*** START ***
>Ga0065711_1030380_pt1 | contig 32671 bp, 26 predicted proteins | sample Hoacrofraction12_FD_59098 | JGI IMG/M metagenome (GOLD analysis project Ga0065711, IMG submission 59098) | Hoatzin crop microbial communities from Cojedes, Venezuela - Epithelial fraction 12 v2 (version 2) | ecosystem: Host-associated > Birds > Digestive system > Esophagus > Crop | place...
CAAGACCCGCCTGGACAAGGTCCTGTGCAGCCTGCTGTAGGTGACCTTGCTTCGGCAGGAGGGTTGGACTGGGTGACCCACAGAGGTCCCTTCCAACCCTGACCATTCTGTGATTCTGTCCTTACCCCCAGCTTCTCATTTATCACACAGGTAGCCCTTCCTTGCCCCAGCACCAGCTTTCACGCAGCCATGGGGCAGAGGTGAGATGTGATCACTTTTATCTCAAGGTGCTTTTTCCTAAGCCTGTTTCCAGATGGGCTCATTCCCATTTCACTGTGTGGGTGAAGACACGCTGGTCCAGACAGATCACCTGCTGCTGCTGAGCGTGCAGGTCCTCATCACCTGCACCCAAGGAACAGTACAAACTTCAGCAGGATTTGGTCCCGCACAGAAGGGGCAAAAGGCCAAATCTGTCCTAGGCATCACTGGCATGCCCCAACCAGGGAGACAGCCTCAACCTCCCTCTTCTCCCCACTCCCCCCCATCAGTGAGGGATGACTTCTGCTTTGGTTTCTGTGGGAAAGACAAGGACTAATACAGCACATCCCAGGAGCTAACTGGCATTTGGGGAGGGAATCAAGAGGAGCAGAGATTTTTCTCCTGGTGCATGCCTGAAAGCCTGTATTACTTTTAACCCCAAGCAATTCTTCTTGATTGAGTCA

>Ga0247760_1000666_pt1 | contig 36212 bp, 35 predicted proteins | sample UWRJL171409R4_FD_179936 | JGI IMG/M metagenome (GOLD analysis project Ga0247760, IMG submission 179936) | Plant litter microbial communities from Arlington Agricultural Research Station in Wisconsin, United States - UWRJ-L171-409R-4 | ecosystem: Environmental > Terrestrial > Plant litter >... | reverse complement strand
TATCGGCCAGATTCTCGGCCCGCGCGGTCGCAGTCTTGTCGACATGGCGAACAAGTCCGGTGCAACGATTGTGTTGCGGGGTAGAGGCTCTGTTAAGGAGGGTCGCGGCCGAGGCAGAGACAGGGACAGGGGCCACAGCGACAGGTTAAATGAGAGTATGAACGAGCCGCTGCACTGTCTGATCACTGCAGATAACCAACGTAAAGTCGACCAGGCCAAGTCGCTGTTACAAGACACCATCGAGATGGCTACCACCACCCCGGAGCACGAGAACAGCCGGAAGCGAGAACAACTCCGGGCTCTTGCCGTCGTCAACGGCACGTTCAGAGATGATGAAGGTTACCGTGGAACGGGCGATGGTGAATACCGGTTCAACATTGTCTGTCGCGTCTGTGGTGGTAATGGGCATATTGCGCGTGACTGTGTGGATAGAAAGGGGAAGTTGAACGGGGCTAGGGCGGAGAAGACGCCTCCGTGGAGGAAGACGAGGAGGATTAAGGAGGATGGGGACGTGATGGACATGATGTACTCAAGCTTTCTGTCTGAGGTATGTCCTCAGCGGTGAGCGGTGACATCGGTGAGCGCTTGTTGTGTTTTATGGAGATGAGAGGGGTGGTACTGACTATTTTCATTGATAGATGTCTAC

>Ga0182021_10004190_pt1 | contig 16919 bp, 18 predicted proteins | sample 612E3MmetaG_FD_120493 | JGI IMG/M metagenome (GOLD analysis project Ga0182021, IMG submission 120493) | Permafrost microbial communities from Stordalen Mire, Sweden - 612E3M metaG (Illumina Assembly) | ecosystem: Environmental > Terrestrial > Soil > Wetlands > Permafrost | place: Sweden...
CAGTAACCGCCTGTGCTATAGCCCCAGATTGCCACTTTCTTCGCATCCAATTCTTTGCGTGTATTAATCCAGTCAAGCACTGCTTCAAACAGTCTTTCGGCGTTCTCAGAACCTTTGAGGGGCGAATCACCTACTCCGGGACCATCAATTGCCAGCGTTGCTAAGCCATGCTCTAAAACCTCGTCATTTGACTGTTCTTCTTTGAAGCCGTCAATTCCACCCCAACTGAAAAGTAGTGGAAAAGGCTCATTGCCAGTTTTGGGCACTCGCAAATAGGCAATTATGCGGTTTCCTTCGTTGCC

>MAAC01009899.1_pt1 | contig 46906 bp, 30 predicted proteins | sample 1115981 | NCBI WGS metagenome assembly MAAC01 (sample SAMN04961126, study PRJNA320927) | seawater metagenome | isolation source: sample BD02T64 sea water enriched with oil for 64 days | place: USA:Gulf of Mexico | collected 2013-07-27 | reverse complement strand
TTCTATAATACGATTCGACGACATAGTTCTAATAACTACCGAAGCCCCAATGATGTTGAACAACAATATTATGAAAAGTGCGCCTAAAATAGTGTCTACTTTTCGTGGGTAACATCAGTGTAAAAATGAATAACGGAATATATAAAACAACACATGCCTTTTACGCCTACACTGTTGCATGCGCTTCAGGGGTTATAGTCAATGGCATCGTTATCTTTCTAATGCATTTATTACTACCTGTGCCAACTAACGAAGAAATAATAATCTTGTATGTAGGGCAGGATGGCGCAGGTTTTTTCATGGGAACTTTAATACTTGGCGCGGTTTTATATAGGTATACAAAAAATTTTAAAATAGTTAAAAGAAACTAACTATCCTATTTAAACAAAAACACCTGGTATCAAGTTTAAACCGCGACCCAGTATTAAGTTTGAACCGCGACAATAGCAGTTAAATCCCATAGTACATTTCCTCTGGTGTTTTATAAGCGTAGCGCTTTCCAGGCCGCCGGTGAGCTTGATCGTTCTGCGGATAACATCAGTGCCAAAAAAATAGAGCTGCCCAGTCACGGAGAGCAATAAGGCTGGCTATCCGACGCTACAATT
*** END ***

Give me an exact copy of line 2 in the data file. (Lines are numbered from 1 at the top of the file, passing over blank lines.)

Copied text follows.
CAAGACCCGCCTGGACAAGGTCCTGTGCAGCCTGCTGTAGGTGACCTTGCTTCGGCAGGAGGGTTGGACTGGGTGACCCACAGAGGTCCCTTCCAACCCTGACCATTCTGTGATTCTGTCCTTACCCCCAGCTTCTCATTTATCACACAGGTAGCCCTTCCTTGCCCCAGCACCAGCTTTCACGCAGCCATGGGGCAGAGGTGAGATGTGATCACTTTTATCTCAAGGTGCTTTTTCCTAAGCCTGTTTCCAGATGGGCTCATTCCCATTTCACTGTGTGGGTGAAGACACGCTGGTCCAGACAGATCACCTGCTGCTGCTGAGCGTGCAGGTCCTCATCACCTGCACCCAAGGAACAGTACAAACTTCAGCAGGATTTGGTCCCGCACAGAAGGGGCAAAAGGCCAAATCTGTCCTAGGCATCACTGGCATGCCCCAACCAGGGAGACAGCCTCAACCTCCCTCTTCTCCCCACTCCCCCCCATCAGTGAGGGATGACTTCTGCTTTGGTTTCTGTGGGAAAGACAAGGACTAATACAGCACATCCCAGGAGCTAACTGGCATTTGGGGAGGGAATCAAGAGGAGCAGAGATTTTTCTCCTGGTGCATGCCTGAAAGCCTGTATTACTTTTAACCCCAAGCAATTCTTCTTGATTGAGTCA